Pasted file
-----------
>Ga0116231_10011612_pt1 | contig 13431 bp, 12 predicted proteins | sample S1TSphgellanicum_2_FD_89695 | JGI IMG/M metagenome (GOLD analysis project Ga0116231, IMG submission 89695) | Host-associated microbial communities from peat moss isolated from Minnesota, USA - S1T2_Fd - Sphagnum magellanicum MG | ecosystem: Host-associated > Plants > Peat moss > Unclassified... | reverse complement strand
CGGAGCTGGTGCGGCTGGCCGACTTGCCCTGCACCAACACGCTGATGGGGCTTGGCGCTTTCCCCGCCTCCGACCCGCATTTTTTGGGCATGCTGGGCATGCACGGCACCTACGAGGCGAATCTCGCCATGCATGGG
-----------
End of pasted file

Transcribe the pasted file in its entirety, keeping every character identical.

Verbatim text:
>Ga0116231_10011612_pt1 | contig 13431 bp, 12 predicted proteins | sample S1TSphgellanicum_2_FD_89695 | JGI IMG/M metagenome (GOLD analysis project Ga0116231, IMG submission 89695) | Host-associated microbial communities from peat moss isolated from Minnesota, USA - S1T2_Fd - Sphagnum magellanicum MG | ecosystem: Host-associated > Plants > Peat moss > Unclassified... | reverse complement strand
CGGAGCTGGTGCGGCTGGCCGACTTGCCCTGCACCAACACGCTGATGGGGCTTGGCGCTTTCCCCGCCTCCGACCCGCATTTTTTGGGCATGCTGGGCATGCACGGCACCTACGAGGCGAATCTCGCCATGCATGGG